The paper is organized as follows. Section 2 gives the basic method of the QAML model. Section 3 verifies the performances of the QAML model. Finally, we get a conclusion and discuss the future research directions.

## 2 Quantum adversarial metric learning

### 2.1 Preliminary theory

Triplet loss function is a widely used strategy for metric learning [10], commonly used in image retrieval and face recognition. A triplet set \({(x_{i}^{a}, x^{p}_{i}, x^{n}_{i})}\) consists of three samples from two classes, where anchor sample \(x_{i}^{a}\) and positive sample \(x^{p}_{i}\) belong to the same class, and negative sample \(x^{n}_{i}\) comes from another class. The goal of metric learning based on triplet loss function is to find the optimal embedded representation space, in which positive sample pairs \({(x_{i}^{a}, x^{p}_{i})}\) are pulled together and negative sample pairs \({(x_{i}^{a}, x^{n}_{i})}\) are pushed away. Figure 1 shows sample space change in the metric learning process. As we can see, samples from different classes become linearly separable through metric learning. Figure 2 shows the schematic of the metric learning model based on triplet loss function. Firstly, the model prepares multiple triplet sets, and one triplet set \({(x_{i}^{a}, x^{p}_{i}, x^{n}_{i})}\) is sent to convolutional neural networks (CNN), where three CNN with the same structure and parameters are needed. Each CNN acts on one sample of the triplet set to extract its features. The triplet loss function is obtained by computing metric distances for multiple sample pairs of triplet sets. In the learning process, the optimal parameters of CNN are obtained by minimizing the triplet loss function.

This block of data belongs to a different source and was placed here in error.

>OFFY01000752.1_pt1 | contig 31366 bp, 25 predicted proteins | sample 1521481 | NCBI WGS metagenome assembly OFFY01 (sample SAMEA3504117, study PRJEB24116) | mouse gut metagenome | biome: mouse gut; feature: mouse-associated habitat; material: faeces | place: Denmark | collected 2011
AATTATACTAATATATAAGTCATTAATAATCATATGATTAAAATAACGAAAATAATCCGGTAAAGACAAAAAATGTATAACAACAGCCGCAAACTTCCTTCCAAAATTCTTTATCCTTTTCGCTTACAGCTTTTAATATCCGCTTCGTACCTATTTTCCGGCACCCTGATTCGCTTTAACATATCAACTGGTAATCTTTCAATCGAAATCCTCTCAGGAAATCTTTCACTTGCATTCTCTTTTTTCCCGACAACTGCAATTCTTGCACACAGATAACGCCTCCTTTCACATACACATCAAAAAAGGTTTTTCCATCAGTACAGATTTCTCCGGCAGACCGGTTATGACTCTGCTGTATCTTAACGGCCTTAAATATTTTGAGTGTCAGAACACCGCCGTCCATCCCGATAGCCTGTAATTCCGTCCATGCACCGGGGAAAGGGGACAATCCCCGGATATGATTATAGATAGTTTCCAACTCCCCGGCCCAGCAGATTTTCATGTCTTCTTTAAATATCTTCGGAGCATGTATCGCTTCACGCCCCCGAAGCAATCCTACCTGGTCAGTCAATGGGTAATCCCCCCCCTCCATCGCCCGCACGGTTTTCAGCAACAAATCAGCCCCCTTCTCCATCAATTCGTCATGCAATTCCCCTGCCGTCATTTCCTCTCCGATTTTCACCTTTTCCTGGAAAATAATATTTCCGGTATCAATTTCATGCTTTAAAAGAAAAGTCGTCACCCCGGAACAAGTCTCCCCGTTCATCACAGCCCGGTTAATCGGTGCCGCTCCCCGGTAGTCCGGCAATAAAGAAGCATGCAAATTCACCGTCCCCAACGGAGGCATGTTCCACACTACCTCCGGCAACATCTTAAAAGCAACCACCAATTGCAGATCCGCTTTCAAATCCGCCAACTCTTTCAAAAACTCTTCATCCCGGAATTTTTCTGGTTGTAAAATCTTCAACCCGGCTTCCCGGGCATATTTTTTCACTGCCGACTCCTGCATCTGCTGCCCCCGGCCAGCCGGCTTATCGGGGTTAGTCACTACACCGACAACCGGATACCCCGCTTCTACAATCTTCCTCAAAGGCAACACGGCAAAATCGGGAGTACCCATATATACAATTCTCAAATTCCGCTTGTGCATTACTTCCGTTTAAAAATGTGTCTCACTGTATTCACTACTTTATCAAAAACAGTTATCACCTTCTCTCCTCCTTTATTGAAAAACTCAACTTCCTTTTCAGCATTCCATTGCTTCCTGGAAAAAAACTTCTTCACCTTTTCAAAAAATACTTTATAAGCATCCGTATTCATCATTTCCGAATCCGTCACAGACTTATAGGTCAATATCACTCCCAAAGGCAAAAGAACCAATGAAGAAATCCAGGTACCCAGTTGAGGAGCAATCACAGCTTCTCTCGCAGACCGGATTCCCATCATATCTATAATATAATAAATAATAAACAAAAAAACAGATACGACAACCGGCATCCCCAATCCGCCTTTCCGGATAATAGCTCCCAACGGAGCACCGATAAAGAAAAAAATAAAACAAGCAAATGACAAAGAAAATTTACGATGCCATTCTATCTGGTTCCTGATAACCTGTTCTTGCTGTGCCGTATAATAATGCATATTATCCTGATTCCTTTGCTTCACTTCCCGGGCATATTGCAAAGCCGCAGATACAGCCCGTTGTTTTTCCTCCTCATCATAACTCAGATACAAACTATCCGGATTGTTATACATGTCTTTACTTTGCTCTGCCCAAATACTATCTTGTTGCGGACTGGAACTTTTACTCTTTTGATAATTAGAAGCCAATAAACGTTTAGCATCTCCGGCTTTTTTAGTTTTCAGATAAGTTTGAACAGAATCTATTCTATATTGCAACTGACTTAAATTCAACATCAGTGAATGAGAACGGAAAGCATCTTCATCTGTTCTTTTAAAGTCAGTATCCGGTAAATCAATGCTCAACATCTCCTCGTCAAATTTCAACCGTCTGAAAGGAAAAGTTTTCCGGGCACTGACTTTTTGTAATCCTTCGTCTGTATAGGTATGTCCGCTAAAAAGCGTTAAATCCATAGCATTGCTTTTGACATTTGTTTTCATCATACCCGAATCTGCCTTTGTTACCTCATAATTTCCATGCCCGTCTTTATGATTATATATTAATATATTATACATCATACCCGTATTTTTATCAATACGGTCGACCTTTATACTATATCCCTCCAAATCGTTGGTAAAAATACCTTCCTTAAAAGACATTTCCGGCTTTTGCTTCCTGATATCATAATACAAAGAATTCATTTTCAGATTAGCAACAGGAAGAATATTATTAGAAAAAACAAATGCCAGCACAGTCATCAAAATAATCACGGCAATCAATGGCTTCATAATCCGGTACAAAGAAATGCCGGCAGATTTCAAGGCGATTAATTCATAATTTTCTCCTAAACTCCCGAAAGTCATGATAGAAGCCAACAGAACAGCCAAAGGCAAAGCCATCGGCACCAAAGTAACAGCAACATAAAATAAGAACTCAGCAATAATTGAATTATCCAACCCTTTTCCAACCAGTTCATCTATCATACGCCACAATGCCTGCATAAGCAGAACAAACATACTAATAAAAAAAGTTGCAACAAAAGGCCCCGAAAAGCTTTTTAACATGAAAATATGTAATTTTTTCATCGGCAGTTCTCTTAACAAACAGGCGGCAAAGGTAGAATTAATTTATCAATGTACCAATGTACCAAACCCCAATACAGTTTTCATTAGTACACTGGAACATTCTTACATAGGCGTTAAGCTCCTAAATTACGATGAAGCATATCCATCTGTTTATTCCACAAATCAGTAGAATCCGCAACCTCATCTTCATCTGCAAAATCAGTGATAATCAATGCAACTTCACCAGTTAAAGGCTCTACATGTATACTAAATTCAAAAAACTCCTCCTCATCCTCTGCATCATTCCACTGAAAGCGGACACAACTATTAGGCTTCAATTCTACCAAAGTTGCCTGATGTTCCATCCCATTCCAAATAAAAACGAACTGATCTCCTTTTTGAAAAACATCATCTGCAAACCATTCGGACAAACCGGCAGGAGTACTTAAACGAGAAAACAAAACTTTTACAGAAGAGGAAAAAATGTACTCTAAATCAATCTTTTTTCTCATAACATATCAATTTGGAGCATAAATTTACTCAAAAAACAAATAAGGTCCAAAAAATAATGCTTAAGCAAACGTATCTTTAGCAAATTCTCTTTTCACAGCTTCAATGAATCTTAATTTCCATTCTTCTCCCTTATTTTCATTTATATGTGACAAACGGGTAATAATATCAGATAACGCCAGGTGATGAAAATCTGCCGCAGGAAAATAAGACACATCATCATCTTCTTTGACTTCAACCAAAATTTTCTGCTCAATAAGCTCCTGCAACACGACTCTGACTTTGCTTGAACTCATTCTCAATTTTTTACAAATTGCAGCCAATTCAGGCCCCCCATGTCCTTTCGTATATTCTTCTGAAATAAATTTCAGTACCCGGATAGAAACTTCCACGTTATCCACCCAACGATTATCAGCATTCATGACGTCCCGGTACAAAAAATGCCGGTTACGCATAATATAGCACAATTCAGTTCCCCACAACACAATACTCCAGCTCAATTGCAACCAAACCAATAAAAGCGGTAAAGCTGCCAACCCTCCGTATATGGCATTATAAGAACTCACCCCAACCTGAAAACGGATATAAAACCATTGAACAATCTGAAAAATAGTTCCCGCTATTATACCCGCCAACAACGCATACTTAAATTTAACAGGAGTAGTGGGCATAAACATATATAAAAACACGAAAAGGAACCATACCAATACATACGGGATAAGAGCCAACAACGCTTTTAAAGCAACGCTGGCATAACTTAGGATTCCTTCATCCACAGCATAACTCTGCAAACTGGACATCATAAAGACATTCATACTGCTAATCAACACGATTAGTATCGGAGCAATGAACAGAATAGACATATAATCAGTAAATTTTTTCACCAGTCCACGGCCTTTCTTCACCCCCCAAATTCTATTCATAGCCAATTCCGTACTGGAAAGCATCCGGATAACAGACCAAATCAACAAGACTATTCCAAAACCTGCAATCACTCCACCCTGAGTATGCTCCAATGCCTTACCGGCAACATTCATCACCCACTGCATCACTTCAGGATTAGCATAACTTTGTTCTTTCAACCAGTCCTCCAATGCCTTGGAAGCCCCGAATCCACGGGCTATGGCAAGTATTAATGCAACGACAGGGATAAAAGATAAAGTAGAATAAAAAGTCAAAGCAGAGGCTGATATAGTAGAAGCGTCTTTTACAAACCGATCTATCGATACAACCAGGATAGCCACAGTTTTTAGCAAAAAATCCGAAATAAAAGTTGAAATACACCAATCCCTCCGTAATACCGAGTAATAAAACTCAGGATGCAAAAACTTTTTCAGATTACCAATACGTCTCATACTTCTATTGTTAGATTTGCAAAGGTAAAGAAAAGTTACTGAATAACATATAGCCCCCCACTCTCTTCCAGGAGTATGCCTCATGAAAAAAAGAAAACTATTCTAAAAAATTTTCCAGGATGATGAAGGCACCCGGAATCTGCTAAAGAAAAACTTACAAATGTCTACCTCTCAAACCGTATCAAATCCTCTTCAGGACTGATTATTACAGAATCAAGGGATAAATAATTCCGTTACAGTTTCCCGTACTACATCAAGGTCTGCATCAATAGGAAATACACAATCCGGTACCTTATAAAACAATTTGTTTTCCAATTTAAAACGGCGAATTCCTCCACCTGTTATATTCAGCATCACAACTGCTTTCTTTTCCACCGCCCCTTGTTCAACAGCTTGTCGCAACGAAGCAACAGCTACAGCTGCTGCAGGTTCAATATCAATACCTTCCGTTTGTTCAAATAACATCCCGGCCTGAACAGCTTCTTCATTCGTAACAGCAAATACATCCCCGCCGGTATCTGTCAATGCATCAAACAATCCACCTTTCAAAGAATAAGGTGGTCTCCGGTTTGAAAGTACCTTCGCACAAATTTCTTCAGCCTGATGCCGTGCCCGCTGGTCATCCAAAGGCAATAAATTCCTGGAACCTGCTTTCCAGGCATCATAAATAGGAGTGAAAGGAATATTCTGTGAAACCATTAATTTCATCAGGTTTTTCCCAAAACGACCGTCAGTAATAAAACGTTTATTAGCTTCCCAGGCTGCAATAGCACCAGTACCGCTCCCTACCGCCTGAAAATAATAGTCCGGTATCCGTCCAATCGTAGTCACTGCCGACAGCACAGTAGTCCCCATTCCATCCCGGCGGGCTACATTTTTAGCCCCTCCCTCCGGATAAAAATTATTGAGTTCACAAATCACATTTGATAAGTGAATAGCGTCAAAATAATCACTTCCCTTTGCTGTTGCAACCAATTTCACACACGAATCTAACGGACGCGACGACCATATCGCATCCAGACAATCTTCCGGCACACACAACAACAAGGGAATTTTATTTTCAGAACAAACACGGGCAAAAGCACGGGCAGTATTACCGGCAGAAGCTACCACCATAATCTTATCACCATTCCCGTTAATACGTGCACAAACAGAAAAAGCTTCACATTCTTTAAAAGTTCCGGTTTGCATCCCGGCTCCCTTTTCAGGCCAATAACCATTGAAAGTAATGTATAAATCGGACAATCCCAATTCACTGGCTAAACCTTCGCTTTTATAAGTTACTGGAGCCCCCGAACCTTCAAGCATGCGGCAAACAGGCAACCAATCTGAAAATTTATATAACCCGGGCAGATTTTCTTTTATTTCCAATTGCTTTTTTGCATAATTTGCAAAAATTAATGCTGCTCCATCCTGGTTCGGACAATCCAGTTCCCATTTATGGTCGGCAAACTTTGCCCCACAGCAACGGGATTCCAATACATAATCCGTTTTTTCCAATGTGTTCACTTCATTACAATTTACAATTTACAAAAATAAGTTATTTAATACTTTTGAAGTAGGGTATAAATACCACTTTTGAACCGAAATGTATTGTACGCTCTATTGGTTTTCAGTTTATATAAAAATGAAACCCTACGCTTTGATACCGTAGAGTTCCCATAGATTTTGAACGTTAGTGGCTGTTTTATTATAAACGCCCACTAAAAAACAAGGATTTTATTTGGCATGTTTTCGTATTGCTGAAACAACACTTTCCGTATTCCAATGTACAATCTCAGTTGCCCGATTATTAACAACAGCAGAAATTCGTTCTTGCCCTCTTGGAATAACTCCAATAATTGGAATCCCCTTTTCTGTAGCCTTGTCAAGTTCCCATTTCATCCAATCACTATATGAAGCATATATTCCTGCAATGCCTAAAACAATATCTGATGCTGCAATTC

Let one batch samples include \(N_{1}\) triplet sets. The triplet loss function is

where \(g(\cdot )\) represents the function mapping input samples to the embedded representation space, \(D(\cdot,\cdot )\) denotes the distance between a sample pair in the embedded representation space, and \([ \cdot, \cdot ]_{+}=\max(0, \cdot )\) represents the hinge loss function. The goal of metric learning is to learn a metric that makes the distances between negative sample pairs greater than the distance between the corresponding positive sample pairs and satisfies the specified margin \(\mu \in \mathbb{R}^{+}\). In the triplet loss function, \(D(g(x^{a}_{i}), g(x^{p}_{i}))\) penalizes the positive sample pair \((x^{a}_{i}, x^{p}_{i})\) that is too far apart, and \(D(g(x^{a}_{i}), g(x^{n}_{i}))\) penalizes the negative sample pair \((x^{a}_{i},x^{p}_{i})\) whose distance is less than the margin *μ*.

Metric learning can adopt various distance metric methods. Angular distance metric is robust to image illumination and contrast variation [11], which is an efficient way for metric learning tasks. In this method, samples need to be normalized to unit vectors in advance. The distance between a positive sample pair is

where \(| \cdot|\) and \(\Vert \cdot\Vert _{2}\) represent \(l_{1}\)-norm and \(l_{2}\)-norm, respectively, and ⋅ denotes the inner product operation for two vectors. The distance between negative sample pairs can be calculated in the same way.

### 2.2 Framework of quantum metric learning model

For most machine learning tasks, it is often challenging to adopt simple linear functions to distinguish samples of different classes. According to kernel theory [12], samples in high-dimensional feature space have better distinguishability. Classical machine learning algorithms usually adopt kernel methods to map samples to high-dimensional feature space, where the mapped samples can be separated by simple linear functions. Quantum states with *n*-qubits are in \(2^{n}\)-dimensional Hilbert space, where quantum systems characterize the nonlinear features of data and efficiently process data through a series of linear unitary operations.